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  • Writer's pictureCatherine Bilson

A Lord Apart by Jane Ashford

Though this is the second in a series, it can absolutely be read as a standalone, since there’s only one character really in common with the first book. There’s some intriguing themes explored here about the different types of abuse a person can suffer; Daniel, while never physically abused and always receiving food and shelter, was completely ignored and unloved by his only relatives, his parents. Now they’re gone and he’s inherited a viscountcy he’s utterly unprepared to manage. Stranger still, part of his legacy has been left to a complete stranger, and neither he nor Penelope Pendleton have any idea why she’s been willed Rose Cottage.

For Penelope, the inheritance is a lifeline. Running afoul of the government because of her brother’s seditious activities and left penniless after his death, she’s grateful just to have a home. She and Daniel become wary friends first before the relationship gradually becomes more.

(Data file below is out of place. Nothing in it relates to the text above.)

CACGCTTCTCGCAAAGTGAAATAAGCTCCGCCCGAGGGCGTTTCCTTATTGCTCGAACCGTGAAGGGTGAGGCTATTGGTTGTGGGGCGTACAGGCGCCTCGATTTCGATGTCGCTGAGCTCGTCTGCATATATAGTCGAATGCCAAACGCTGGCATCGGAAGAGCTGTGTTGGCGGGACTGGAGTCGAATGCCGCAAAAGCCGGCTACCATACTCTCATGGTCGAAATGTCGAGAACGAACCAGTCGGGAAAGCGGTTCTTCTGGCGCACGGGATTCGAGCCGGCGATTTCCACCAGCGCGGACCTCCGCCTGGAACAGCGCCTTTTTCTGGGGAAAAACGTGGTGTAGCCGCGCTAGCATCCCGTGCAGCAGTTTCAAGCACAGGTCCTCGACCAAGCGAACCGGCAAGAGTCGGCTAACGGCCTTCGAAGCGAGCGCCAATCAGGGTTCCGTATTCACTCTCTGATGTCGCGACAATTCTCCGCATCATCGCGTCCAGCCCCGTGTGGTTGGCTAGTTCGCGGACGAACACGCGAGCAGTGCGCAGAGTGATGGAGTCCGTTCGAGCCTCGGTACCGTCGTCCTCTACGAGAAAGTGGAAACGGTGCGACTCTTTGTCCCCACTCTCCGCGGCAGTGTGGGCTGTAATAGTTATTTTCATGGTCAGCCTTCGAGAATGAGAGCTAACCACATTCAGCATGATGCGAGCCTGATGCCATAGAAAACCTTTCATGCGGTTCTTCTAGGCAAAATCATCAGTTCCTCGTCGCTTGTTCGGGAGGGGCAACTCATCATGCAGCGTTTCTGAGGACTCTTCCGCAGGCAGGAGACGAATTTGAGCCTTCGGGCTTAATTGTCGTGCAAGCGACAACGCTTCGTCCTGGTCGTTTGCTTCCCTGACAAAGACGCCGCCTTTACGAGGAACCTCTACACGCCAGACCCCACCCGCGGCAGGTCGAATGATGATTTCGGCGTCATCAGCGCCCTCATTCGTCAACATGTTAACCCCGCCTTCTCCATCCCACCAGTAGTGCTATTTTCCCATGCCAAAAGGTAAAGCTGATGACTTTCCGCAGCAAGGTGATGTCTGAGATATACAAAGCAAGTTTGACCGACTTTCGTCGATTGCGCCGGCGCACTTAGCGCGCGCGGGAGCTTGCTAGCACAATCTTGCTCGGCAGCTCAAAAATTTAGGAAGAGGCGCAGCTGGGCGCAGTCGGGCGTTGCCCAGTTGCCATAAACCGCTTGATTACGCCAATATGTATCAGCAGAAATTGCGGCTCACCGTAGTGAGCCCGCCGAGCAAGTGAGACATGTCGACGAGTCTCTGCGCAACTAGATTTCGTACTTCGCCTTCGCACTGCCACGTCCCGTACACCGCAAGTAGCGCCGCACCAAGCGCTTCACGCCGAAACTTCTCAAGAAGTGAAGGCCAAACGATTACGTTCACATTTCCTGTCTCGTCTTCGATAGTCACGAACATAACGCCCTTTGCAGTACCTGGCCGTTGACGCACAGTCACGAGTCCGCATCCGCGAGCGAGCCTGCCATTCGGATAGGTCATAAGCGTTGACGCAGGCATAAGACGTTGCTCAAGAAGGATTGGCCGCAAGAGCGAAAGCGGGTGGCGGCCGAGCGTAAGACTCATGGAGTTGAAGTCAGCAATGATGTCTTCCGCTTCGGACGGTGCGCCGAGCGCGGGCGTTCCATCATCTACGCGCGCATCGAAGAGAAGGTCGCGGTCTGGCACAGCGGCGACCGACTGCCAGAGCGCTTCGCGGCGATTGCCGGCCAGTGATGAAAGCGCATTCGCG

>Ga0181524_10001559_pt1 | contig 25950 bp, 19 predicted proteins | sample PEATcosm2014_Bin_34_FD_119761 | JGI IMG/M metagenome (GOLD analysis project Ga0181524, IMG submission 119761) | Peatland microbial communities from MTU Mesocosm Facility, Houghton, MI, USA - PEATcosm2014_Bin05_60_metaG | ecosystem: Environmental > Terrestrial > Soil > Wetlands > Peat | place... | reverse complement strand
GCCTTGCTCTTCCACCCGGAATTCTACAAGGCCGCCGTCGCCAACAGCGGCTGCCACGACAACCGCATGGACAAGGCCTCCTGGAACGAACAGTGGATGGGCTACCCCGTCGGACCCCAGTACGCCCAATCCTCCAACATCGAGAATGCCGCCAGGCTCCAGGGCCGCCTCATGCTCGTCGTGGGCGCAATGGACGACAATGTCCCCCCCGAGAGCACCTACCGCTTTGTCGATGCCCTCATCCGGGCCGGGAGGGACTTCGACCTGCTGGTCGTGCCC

There were some really poignant moments as Daniel in particular had to unpack his feelings about his parents, and some revelations uncovered which changed some of the things he felt about his parents but ultimately didn’t negate the way he was actually treated, a point which was emphasized and really struck a chord with me - you might feel you have good reasons for doing something, but your reasons don’t really matter all that much to the person who got hurt by your actions. And in the end, we don’t always get closure. Sometimes, all we can do it move forward, vowing to be better than those who came before and learn from their mistakes, and that’s the path Penelope and Daniel ultimately have to take.

This is no fairy tale, despite the requisite happy ending. It’s a story of two people with difficult pasts finding in each other both comfort and a path forward. All of this leads to a story which feels very real and honest, despite the historical setting, and I have no hesitation at all in giving it five stars and recommending it as a thoroughly engrossing read.

Disclaimer: I received a copy of this book for review through NetGalley.

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